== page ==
The Liquor Traffic and the Church

A Study of Principles, Perils, and Developments

By FLOYD C. CARRIER, Secretary of the American Temperance Society

The terrible inroads being made by the liquor traffic, with its far-reaching conse­quences, into all classes of society, is a mighty challenge to the ministry of Seventh-day Adventists. Who, in his soul, has not cried out against this thing? Who has not said in his prayers again and again, "O God, help me to smash this evil traffic that is destroying so many thousands" ? We all recognize that something must be done, and it must be done quickly.

This sentiment has been growing in propor­tion to the blatant disregard for law on the part of the liquor interests, until it has swelled into a mighty roar of demand. Crystallized into one sentence, the demand is: Something Must Be Done to Combat the Liquor Traffic! In harmony with this aroused attitude on the part of our people, the following action was voted at the last Autumn Council :

 "Whereas, the present deplorable situation re­garding the use of intoxicants in our country demands that we enlist all our people in a great battle against the liquor traffic ; and

"Whereas, In the past, temperance societies within our churches have functioned effectively ;

"We recommend, 1. That a temperance society with the necessary complement of officers be organized in every church.

"2. That secretaries best fitted for this work be appointed in all conferences where no assignment has been made."

To a large extent the success of the temper­ance program for 1943 will depend upon the attitude of the local pastor or district leader in co-operation with the conference temperance secretary. A temperance society leader and sec­retary-treasurer should be elected in the usual way in every church. The temperance society meeting should be held on the second Tuesday night of each month, or at some other time des­ignated by the church board. The material for these meetings will be sent to the temperance leaders from the office of the American Temper­ance Society before the first of each month.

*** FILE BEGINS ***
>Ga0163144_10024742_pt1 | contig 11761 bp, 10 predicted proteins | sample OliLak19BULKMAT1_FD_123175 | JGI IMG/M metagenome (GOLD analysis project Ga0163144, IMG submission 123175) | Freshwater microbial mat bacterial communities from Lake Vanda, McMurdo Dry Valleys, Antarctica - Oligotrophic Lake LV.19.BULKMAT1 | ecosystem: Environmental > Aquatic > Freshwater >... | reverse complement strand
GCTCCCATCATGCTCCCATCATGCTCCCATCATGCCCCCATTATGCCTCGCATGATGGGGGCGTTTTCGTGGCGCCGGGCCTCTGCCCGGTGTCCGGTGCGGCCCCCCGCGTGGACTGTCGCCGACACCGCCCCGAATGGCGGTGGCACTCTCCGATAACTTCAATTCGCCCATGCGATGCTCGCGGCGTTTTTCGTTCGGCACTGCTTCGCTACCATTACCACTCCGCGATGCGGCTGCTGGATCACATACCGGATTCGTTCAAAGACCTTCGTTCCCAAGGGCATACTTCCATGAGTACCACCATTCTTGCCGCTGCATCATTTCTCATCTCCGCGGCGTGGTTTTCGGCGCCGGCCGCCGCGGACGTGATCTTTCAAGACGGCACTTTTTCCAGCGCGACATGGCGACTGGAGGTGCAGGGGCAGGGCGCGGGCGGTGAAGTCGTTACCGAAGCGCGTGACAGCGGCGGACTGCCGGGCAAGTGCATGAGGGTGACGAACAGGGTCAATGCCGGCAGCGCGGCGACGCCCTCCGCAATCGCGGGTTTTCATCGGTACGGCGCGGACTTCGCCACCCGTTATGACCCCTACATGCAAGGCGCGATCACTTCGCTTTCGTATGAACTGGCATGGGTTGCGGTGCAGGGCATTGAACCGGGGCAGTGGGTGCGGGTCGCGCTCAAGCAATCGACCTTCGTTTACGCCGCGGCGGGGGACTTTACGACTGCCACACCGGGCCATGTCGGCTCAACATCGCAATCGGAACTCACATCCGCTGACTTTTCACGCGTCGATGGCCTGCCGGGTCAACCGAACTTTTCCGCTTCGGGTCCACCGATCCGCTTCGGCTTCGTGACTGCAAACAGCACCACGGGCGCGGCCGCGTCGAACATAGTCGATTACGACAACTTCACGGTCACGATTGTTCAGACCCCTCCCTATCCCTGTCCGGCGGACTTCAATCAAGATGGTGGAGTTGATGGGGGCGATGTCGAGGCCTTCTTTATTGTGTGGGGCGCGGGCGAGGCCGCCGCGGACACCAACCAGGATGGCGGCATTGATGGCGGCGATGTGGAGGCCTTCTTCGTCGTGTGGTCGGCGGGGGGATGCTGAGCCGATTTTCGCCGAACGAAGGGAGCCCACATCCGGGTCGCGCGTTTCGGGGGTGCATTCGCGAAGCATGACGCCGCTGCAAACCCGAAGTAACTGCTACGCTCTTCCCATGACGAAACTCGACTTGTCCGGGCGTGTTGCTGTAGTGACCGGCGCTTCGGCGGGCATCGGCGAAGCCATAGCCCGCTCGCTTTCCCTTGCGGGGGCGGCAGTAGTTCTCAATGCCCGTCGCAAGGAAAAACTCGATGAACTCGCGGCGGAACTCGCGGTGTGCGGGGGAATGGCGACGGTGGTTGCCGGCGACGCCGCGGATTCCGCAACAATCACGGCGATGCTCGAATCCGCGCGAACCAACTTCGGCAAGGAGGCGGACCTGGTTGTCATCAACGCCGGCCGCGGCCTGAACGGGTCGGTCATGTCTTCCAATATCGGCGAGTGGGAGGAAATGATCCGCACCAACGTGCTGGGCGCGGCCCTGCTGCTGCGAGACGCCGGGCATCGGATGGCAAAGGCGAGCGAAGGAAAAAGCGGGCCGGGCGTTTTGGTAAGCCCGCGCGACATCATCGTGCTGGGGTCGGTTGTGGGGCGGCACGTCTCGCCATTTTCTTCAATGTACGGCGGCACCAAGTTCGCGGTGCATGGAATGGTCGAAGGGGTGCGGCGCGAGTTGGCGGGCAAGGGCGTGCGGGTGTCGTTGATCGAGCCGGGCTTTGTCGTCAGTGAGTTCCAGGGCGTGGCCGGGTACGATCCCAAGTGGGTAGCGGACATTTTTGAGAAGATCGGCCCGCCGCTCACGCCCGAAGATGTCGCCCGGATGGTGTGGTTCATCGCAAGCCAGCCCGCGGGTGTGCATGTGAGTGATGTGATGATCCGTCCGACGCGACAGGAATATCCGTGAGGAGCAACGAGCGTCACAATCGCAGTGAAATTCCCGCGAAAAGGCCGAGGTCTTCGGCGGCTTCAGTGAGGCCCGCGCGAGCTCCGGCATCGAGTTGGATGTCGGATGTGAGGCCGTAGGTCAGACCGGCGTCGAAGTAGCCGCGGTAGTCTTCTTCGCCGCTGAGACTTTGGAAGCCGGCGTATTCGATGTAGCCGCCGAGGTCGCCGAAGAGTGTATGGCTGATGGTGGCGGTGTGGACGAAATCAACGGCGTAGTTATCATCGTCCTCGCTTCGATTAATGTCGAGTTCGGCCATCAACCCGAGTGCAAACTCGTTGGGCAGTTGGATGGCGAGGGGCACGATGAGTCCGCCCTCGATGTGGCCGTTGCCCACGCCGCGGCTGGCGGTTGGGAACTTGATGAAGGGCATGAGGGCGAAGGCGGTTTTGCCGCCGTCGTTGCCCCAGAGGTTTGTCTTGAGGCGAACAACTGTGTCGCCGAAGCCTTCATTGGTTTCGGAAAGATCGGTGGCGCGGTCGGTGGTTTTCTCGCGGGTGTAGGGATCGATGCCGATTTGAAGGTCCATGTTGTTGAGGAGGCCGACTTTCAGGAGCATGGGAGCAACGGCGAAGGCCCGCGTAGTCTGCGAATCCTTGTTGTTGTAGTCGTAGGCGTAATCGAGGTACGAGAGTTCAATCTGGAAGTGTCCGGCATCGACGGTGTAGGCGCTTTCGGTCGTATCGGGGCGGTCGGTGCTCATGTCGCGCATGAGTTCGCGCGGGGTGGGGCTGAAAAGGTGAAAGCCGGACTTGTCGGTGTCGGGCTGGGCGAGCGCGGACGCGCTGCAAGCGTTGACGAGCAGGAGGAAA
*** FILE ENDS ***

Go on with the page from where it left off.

A leaflet stating the objectives of the society, duties of officers, etc., will soon be placed in the hands of the officers. The young people should be given a prominent part on each program and encouraged to be active in this field. The local temperance society should seek to co-operate with the existing dry organizations in the com­munity. Persons of ability should be encour­aged to conduct temperance meetings before clubs, churches, young people's groups, schools, etc. The local pastor or district leader is urged to give impetus to this work by enthusiastically taking part in the programs and by giving careful direction to the work.

We are facing a deeply entrenched, far-reach­ing octopus, whose tentacles are wrapped about the bodies and souls of millions today. The liquor traffic will brook no curtailment or inter­ference in its work. This attitude enlarges the challenge to us as ministers and workers in this cause. We must, because of the very nature of the liquor traffic and our position as workers for God, do all within our power to combat this evil. The messenger of the Lord asks this question: "Why are we not putting forth much more decided efforts to oppose the liquor traffic ? . . Have we not a solemn responsibility to put forth earnest efforts in opposition to this great evil ?"—"Counsels on Health," p. 432. Let us organize wisely and well for an all-out battle in 1943. May God bless each minister and worker as we look forward with great expec­tancy to a mighty struggle against this deeply entrenched evil.

"Oh, what a work there is before the faithful watchman who must quickly warn the people of the perils of these last days ! How important it is that God's messengers shall call the attention of statesmen, of editors, of thinking men everywhere, to the deep significance of the drunkenness and the violence now filling the land with desolation and death! As faith­ful colaborers with God, we must bear a clear, de­cided testimony on the temperance question."—Mrs. E. G. White, in Review and Herald, Oct. 25, 1906.

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By FLOYD C. CARRIER, Secretary of the American Temperance Society

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